Red Badge of Courage
by Stephen Crane
"The Red Badge of Courage" by Stephen Crane traces the
effects of war on a Union soldier, Henry Fleming, from his
dreams of soldiering, to his actual enlistment, and through
several battles of the Civil War.
Henry Fleming was not happy with his boring life on the
farm. He wanted to become a hero in war and have girls
loving him for his glorious achievements in battle. He knew
his mother would not like to see him go to war, but it was
his decision to make. He dreamed of the exciting battles of
war and the thrill of fighting glorious battles. He didn't
want to stay on the farm with nothing to do, so he made the
final decision to enlist.
After enlisting he finds himself just sitting around with
nothing to do. He manages to make friends with two other
soldiers, John Wilson and Jim Conklin. Wilson was as
excited about going to war as Henry, while Jim was
confident about the success of the new regiment. Henry
started to realize after a few days of marching, that their
regiment was just wandering aimlessly, going in circles,
like a vast blue demonstration. They kept marching on
without purpose, direction, or fighting. After a while,
Henry started to think about the battles in a different
way, a more mature way. He started to become afraid that he
might run from battle when duty calls. He felt like a
servant doing whatever his superiors told him.
When the regiment finally engages in a battle, Jim gives
Henry a little packet in a yellow envelope, telling Henry
that this will be his first and last battle. The regiment
managed to hold off the rebels for the first charge, but
then the rebels came back like machines of steel with
re-enforcements, driving the regiment back. One man started
to flee, then another, and another still. Henry was scared,
confused, and in a trance as he saw his forces depleating.
He finally got up and started running like a proverbial
chicken, who has lost the direction of safety.
After running away, Henry started rationalizing his
behavior. At first he feels he was a stupid coward for
running, then he feels he was just saving himself for
later. He felt nature didn't want him to die, even though
his side is losing. He believes he was intelligent for
running and hopes he will die in battle just for spite.
The same time Henry met Jim, he also met a tattered man. In
the next charge, Henry and the tattered man see Jim die a
slow, and painful death. After Jim's death, and a little
talking, Henry, though not realizing it, leaves the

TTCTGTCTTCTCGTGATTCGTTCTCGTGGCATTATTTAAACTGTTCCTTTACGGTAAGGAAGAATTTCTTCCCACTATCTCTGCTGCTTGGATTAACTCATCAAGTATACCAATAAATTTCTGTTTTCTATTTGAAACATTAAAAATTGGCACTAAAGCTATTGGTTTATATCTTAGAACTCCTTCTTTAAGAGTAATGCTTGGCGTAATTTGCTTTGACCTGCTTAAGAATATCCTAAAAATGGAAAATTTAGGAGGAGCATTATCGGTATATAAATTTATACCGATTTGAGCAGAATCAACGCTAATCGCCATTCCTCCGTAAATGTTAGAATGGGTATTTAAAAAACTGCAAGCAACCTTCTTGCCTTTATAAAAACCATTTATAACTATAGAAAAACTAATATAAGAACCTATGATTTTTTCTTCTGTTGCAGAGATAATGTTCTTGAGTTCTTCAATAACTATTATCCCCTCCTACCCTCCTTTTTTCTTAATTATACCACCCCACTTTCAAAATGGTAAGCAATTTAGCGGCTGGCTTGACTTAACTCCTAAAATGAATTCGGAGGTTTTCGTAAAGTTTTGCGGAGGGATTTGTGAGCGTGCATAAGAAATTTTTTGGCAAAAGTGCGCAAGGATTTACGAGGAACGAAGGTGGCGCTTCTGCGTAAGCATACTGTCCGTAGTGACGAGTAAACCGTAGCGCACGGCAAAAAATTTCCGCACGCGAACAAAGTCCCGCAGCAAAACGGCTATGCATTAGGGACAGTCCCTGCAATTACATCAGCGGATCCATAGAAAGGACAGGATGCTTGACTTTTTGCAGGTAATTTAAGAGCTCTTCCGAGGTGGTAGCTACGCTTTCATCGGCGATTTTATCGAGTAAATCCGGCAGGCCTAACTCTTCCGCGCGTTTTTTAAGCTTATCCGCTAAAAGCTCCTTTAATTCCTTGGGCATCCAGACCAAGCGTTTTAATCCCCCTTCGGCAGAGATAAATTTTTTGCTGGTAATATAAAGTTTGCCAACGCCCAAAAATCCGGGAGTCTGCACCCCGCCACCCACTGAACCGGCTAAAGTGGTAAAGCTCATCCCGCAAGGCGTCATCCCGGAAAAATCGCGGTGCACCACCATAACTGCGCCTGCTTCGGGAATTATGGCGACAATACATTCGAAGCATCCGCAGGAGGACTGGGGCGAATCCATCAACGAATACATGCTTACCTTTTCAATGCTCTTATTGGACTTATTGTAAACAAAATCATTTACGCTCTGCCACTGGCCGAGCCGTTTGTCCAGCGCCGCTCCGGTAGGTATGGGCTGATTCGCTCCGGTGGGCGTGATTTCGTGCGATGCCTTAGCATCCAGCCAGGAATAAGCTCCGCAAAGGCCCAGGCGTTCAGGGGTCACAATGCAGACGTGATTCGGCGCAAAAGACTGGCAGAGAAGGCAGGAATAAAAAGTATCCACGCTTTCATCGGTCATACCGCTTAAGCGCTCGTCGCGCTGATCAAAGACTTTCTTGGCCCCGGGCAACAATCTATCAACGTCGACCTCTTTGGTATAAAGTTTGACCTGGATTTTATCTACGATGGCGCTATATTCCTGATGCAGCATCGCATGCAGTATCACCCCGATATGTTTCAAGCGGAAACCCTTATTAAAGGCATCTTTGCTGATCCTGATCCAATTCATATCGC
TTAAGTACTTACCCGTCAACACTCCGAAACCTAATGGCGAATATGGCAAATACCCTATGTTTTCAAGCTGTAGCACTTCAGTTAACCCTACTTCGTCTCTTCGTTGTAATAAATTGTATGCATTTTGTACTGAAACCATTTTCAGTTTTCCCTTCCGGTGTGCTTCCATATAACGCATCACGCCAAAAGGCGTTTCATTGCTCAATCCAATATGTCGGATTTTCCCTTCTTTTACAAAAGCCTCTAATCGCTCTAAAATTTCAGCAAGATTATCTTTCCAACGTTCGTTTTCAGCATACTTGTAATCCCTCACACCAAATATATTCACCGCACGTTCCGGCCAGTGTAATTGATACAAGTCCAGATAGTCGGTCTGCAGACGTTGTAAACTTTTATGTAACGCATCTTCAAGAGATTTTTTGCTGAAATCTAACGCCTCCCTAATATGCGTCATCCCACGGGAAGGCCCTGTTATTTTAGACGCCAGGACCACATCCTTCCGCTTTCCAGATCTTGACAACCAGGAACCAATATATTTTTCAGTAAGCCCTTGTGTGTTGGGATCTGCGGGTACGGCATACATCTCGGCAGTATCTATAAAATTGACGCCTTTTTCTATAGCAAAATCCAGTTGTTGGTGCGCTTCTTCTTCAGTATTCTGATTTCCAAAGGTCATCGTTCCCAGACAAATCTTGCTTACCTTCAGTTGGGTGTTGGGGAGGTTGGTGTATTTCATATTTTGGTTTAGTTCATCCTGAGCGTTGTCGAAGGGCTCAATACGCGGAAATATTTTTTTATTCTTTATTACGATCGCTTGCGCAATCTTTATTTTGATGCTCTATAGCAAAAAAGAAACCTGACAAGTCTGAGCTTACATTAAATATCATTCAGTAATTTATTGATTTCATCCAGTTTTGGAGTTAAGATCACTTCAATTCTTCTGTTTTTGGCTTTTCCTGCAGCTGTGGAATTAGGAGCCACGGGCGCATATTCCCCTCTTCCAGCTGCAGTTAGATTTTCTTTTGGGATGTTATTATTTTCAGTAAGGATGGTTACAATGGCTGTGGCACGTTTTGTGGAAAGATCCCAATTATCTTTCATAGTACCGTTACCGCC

tattered man alone on the battle field, hurting inside, and
dangerous to himself.
In the charge ahead, Henry starts asking the soldiers why
they are running. He grabbed a comrade by the arm and asked
the man "why- why-" not letting go of the man's arm. The
man hit Henry over the head with the butt of his rifle,
giving Henry his first Red Badge of Courage. Dazed, Henry
stumbles around the battle field struggling to stay on his
feet, until a cheery man comes around and helps Henry to
get back to his regiment.
When he returns, he confronts Wilson and has his wound on
his head bandaged. After a short rest he again gets back
into battle. After the regiment lost that battle, the
generals had the regiment marching again. Henry felt the
generals were a lot of "lunkheads" for making them retreat
instead of confronting the enemy.
Henry begins to feel that, he and Wilson, are going to die,
but goes to battle anyway. In battle, Henry began to fume
with rage and exhaustion. He had a wild hate for the
relentless foe. He was not going to be badgered of his
life, like a kitten chased by boys. He felt that he and his
companions were being taunted and derided from sincere
convictions that they were poor and puny.
In yet another battle, when Henry and Wilson get a chance
to carry their flag, they fight over who will retain the
flag. Wilson got the regiment flag, though later in battle
Henry manages to obtain the rebel flag. With the flag in
hand, he runs to the front of the line with the Lieutenant,
leading the way.
In battle he fought like a "Major General", though he did
regret leaving the tattered man alone on the battle field.
He has grown-up, and is no longer afraid of dying.
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